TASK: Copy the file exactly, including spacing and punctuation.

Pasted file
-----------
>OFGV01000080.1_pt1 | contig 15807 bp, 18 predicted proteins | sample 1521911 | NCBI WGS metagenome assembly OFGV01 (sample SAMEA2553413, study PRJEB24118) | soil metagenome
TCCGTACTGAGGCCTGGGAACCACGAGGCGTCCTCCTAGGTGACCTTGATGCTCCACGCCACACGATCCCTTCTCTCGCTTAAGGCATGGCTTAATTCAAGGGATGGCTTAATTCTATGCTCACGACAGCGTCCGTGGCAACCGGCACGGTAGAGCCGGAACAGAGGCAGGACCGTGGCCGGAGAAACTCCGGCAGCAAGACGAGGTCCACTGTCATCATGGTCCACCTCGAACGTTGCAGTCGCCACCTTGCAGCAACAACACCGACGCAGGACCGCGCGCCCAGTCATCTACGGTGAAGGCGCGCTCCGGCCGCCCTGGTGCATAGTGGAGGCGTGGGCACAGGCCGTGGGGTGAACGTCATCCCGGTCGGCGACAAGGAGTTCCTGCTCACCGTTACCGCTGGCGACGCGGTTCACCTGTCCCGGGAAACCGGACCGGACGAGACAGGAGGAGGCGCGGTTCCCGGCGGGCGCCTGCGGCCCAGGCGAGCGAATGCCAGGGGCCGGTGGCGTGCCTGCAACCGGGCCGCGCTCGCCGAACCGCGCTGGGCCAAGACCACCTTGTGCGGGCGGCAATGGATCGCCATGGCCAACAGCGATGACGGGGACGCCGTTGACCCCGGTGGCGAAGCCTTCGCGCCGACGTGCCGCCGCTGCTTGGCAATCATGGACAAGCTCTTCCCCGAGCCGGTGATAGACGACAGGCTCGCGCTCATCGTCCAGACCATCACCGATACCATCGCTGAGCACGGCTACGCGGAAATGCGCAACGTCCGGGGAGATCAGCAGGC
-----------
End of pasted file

>OFGV01000080.1_pt1 | contig 15807 bp, 18 predicted proteins | sample 1521911 | NCBI WGS metagenome assembly OFGV01 (sample SAMEA2553413, study PRJEB24118) | soil metagenome
TCCGTACTGAGGCCTGGGAACCACGAGGCGTCCTCCTAGGTGACCTTGATGCTCCACGCCACACGATCCCTTCTCTCGCTTAAGGCATGGCTTAATTCAAGGGATGGCTTAATTCTATGCTCACGACAGCGTCCGTGGCAACCGGCACGGTAGAGCCGGAACAGAGGCAGGACCGTGGCCGGAGAAACTCCGGCAGCAAGACGAGGTCCACTGTCATCATGGTCCACCTCGAACGTTGCAGTCGCCACCTTGCAGCAACAACACCGACGCAGGACCGCGCGCCCAGTCATCTACGGTGAAGGCGCGCTCCGGCCGCCCTGGTGCATAGTGGAGGCGTGGGCACAGGCCGTGGGGTGAACGTCATCCCGGTCGGCGACAAGGAGTTCCTGCTCACCGTTACCGCTGGCGACGCGGTTCACCTGTCCCGGGAAACCGGACCGGACGAGACAGGAGGAGGCGCGGTTCCCGGCGGGCGCCTGCGGCCCAGGCGAGCGAATGCCAGGGGCCGGTGGCGTGCCTGCAACCGGGCCGCGCTCGCCGAACCGCGCTGGGCCAAGACCACCTTGTGCGGGCGGCAATGGATCGCCATGGCCAACAGCGATGACGGGGACGCCGTTGACCCCGGTGGCGAAGCCTTCGCGCCGACGTGCCGCCGCTGCTTGGCAATCATGGACAAGCTCTTCCCCGAGCCGGTGATAGACGACAGGCTCGCGCTCATCGTCCAGACCATCACCGATACCATCGCTGAGCACGGCTACGCGGAAATGCGCAACGTCCGGGGAGATCAGCAGGC